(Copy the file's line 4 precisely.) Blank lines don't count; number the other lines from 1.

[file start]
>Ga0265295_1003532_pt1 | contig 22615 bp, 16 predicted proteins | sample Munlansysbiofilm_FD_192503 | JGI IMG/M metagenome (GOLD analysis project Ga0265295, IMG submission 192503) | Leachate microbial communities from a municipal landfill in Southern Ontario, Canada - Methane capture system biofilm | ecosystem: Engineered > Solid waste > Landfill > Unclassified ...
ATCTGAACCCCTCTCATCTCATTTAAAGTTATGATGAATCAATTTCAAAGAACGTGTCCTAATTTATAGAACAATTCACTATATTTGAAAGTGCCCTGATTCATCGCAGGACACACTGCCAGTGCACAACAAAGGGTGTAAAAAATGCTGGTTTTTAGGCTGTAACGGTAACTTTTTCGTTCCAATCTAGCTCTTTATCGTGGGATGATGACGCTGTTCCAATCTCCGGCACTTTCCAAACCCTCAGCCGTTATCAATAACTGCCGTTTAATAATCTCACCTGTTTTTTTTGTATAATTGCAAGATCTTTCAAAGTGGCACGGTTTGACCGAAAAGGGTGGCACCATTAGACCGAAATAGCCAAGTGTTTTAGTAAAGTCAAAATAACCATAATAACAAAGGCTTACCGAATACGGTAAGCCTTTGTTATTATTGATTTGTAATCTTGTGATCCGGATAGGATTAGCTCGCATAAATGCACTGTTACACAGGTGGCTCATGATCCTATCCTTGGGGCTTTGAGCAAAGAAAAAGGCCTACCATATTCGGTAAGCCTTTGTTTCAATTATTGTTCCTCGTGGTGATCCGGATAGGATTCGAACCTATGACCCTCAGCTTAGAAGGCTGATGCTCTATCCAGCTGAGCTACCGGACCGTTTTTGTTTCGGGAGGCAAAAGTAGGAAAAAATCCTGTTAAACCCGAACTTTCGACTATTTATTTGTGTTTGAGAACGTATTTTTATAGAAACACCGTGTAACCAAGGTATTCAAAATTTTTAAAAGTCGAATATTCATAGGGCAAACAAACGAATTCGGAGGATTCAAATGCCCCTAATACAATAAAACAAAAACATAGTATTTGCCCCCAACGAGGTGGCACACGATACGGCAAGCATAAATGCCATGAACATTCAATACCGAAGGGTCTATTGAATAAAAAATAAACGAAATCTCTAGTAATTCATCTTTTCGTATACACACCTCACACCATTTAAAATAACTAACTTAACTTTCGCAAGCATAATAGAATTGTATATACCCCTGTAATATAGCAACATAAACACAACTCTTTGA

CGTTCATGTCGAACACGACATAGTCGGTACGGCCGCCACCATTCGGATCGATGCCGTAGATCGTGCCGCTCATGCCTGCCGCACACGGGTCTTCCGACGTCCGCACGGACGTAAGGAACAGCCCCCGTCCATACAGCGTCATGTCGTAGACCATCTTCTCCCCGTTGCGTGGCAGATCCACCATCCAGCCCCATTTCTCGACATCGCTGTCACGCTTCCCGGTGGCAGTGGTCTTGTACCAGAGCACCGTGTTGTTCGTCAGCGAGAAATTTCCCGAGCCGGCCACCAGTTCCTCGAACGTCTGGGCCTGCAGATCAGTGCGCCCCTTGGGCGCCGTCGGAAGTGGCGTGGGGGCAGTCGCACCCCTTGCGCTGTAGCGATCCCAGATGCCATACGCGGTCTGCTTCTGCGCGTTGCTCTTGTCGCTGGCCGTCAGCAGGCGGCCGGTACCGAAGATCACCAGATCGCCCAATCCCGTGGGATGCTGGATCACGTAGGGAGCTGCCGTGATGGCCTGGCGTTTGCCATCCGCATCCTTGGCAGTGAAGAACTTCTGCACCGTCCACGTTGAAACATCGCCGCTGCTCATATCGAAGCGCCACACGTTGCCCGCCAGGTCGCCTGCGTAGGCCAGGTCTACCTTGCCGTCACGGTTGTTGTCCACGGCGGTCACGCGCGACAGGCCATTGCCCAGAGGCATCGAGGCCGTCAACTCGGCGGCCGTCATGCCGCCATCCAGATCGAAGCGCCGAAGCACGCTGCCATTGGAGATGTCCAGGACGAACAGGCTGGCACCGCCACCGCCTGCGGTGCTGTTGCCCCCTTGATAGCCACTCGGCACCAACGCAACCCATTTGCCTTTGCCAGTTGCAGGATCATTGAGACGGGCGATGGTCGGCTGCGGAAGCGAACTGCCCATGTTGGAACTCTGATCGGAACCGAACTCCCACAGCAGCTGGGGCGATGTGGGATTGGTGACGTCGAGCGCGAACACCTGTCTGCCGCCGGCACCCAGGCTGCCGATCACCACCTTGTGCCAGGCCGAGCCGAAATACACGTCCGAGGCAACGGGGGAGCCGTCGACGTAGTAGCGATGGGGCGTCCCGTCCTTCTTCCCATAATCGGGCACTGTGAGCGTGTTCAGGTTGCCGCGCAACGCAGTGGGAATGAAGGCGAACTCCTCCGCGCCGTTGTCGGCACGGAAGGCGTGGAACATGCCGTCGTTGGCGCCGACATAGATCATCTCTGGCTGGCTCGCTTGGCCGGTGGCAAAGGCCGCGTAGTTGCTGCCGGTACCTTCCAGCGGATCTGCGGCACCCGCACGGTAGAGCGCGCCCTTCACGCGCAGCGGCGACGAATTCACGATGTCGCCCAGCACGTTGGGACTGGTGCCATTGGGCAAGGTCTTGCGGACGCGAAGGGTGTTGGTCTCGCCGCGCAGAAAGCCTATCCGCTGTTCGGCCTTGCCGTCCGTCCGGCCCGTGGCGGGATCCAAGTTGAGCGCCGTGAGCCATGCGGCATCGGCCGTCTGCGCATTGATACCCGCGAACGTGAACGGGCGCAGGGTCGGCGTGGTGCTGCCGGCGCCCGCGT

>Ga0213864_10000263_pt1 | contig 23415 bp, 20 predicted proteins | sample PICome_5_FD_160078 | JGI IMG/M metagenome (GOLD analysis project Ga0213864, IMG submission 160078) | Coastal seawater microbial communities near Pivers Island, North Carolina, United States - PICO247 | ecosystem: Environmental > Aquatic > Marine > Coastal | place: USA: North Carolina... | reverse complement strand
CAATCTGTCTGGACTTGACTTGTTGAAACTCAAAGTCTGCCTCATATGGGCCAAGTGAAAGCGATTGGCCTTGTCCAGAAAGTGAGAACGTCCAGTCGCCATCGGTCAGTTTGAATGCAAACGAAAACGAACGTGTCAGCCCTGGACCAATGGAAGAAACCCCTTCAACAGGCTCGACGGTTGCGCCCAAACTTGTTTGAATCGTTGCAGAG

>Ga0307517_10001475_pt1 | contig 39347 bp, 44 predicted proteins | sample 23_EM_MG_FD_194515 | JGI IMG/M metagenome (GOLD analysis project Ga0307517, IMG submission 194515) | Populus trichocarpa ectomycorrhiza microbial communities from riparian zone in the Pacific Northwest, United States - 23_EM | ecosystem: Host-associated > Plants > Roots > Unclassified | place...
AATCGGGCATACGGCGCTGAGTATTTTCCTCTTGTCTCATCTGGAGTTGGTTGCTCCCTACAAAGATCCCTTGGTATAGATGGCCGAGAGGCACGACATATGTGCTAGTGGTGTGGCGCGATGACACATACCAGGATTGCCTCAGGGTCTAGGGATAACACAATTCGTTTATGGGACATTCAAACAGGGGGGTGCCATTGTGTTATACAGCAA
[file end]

>Ga0213864_10000263_pt1 | contig 23415 bp, 20 predicted proteins | sample PICome_5_FD_160078 | JGI IMG/M metagenome (GOLD analysis project Ga0213864, IMG submission 160078) | Coastal seawater microbial communities near Pivers Island, North Carolina, United States - PICO247 | ecosystem: Environmental > Aquatic > Marine > Coastal | place: USA: North Carolina... | reverse complement strand